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Re: 90 degrees of Bubba
« Reply #46 on: February 10, 2017, 04:02:52 PM »
Quote
Their sentence structure and general mindset in communication is so different it really gets hard to determine for sure the intent.

Word to that, ive been trying to learn russian for a few months and good god is it funky.

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Re: 90 degrees of Bubba
« Reply #47 on: February 10, 2017, 04:19:21 PM »
I read about the magazine stud here: http://www.milsurps.com/showthread.php?t=17575

I don't believe the soaked in cosmoline theory at all. This one seems more likely. Whether it was on purpose or just an anomally remains to be determined.

Do you mean the gap under the rear lug vs no gap in section k?  It's certainly a good page, he has a few errors in there and his dates for features are sometimes off by a year or even two, but all-in-all quite good.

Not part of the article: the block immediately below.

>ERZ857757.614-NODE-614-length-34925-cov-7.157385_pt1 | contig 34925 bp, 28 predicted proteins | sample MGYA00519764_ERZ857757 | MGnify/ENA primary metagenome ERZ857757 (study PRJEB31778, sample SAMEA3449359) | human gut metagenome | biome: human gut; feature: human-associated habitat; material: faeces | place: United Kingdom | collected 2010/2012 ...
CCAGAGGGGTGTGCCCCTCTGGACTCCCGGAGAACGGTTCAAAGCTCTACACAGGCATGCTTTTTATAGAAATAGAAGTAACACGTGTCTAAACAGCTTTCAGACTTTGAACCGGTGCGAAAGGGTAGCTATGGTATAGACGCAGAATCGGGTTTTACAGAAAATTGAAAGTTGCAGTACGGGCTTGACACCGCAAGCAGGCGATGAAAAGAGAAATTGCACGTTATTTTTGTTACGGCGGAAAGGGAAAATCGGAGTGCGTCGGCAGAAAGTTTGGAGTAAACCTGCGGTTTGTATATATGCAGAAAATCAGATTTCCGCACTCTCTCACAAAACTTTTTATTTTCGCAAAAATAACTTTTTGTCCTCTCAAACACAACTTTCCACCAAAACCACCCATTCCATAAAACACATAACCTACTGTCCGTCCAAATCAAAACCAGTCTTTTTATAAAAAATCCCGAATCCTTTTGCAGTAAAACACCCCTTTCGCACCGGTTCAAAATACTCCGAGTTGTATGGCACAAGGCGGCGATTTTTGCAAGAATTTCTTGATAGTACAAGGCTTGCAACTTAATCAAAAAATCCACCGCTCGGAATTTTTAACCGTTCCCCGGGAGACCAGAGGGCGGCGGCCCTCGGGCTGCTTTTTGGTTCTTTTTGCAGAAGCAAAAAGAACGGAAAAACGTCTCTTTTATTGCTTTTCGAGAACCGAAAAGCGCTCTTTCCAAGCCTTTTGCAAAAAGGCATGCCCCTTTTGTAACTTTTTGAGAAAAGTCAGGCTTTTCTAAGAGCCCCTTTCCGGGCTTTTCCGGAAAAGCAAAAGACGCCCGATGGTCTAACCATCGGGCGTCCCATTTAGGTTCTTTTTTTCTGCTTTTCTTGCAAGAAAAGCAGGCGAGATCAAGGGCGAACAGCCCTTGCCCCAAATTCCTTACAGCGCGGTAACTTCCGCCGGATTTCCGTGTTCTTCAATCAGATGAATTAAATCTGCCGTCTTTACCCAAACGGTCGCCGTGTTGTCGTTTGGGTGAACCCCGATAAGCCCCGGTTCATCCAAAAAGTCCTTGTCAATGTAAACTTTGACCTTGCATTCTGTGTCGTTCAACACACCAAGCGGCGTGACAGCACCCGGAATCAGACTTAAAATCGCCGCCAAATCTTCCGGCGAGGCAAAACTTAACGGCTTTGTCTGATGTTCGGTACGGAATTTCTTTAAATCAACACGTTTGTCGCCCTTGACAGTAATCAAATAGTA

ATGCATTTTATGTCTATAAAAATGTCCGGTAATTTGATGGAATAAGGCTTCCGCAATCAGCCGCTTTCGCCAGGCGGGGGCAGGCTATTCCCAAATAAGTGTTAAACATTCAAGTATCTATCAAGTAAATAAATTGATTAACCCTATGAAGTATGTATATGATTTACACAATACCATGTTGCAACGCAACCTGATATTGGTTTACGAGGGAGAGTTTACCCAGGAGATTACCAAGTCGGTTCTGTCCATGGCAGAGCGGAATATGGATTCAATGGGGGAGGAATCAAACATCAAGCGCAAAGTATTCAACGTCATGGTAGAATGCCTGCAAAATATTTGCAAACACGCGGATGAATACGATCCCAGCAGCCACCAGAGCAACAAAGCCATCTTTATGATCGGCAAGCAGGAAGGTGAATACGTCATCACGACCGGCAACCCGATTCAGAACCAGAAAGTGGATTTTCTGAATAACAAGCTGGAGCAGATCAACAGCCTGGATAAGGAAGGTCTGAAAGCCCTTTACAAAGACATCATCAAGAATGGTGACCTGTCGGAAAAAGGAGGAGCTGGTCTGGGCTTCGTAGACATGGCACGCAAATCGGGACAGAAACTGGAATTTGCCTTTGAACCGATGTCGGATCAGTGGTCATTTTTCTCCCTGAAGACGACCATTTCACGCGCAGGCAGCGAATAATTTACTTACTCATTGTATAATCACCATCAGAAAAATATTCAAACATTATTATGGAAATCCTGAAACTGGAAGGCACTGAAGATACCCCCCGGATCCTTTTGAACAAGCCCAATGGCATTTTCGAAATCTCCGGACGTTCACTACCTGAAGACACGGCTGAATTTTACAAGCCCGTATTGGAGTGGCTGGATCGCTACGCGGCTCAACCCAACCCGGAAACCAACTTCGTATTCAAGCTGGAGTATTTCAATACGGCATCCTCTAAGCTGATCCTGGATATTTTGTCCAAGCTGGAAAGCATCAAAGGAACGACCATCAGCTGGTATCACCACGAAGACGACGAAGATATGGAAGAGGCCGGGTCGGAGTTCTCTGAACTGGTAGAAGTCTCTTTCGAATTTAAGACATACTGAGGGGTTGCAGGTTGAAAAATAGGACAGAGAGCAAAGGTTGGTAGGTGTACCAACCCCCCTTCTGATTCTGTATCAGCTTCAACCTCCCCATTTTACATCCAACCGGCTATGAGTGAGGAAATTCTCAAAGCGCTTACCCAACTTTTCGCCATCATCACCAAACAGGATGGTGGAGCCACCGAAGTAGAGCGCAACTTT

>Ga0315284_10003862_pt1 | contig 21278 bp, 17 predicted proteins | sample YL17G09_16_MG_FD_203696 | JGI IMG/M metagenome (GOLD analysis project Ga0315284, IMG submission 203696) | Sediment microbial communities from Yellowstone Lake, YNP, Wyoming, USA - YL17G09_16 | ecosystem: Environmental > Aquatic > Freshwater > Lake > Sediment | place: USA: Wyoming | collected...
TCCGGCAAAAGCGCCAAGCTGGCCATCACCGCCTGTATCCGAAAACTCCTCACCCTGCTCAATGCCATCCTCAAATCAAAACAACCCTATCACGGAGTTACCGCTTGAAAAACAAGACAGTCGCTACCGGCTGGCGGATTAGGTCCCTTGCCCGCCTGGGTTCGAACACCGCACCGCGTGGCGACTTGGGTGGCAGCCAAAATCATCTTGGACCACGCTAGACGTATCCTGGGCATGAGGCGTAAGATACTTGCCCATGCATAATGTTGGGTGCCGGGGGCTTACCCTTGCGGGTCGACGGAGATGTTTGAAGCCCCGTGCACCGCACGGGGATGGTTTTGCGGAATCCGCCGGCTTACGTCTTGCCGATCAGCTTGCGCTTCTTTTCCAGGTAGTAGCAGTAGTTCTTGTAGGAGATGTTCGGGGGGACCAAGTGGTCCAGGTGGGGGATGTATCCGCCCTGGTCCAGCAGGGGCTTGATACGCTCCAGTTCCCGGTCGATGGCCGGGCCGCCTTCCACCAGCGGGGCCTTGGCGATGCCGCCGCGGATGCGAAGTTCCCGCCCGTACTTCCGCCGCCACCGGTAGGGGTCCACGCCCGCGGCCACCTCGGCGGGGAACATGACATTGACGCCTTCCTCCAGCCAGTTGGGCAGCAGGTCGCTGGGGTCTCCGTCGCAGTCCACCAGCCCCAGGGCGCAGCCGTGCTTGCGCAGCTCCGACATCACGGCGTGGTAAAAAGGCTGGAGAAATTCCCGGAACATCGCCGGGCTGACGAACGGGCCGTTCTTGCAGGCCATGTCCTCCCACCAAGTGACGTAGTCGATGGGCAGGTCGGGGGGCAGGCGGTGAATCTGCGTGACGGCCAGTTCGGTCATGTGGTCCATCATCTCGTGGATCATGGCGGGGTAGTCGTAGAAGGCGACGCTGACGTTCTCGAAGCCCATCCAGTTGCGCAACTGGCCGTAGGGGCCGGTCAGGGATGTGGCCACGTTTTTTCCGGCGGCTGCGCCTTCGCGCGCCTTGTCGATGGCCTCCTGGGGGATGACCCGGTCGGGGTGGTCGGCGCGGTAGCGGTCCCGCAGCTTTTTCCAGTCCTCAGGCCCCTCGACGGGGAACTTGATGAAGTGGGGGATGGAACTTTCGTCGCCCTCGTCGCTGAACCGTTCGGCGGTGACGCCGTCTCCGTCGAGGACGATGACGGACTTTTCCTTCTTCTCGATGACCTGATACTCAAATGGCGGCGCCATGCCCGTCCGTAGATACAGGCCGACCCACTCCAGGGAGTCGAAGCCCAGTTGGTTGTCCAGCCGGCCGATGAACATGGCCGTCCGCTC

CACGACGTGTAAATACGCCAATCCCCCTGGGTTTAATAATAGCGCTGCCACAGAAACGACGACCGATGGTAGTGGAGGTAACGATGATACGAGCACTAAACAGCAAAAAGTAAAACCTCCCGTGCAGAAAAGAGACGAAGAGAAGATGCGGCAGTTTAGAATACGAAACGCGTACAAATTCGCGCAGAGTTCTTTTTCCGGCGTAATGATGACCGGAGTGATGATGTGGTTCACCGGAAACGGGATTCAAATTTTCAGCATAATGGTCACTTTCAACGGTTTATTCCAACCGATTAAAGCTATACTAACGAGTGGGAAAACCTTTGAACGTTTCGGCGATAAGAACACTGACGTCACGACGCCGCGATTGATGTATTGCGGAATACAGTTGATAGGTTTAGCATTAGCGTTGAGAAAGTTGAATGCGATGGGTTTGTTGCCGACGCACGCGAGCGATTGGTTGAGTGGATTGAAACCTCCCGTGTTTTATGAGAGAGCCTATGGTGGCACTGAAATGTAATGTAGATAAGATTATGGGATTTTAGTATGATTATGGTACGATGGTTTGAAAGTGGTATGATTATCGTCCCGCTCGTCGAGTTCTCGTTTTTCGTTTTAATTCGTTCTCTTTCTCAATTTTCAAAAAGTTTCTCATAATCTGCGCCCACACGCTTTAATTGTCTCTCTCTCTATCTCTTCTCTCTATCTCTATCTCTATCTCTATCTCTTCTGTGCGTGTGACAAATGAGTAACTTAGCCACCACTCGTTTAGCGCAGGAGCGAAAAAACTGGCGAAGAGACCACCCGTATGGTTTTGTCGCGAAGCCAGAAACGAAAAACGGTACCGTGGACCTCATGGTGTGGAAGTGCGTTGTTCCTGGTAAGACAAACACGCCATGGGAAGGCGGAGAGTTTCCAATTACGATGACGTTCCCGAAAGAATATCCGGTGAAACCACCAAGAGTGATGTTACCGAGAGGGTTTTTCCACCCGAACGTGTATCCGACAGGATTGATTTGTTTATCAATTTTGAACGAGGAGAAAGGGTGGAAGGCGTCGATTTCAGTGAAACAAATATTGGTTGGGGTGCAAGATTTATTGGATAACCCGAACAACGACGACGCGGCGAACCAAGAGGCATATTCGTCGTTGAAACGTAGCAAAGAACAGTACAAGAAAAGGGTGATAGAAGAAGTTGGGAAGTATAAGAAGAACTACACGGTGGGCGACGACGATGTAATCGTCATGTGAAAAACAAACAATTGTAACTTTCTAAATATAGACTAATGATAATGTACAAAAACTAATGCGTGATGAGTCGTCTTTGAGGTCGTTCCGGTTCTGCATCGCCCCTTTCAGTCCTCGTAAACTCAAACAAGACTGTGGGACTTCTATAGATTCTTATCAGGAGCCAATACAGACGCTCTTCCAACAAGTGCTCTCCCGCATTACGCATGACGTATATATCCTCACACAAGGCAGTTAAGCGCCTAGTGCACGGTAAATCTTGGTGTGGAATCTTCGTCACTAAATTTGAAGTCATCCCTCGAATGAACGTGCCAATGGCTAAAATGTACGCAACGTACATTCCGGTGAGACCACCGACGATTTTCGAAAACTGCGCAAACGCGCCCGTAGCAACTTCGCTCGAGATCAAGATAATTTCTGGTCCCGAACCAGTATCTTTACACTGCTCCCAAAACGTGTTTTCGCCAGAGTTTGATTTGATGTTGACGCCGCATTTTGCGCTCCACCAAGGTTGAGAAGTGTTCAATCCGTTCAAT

I think the dried cosmo hypothesis is pretty much dead in the water at this point.  M08 had a very good writeup running some testing on a golden bayo.  The coating is an intended plated finish and is likely a chromate coating or some type of zinc plating.  Need to get one on a mass spec and find out exactly what it is.

I'd be surprised if it was a simple acid reaction, chromed bayos seem to be the norm and I just don't see acid etching a hard chrome surface like that. Perhaps the gold bayos aren't hard chromed?  Maybe P32 will chime in and let us know what he thinks?  thumb1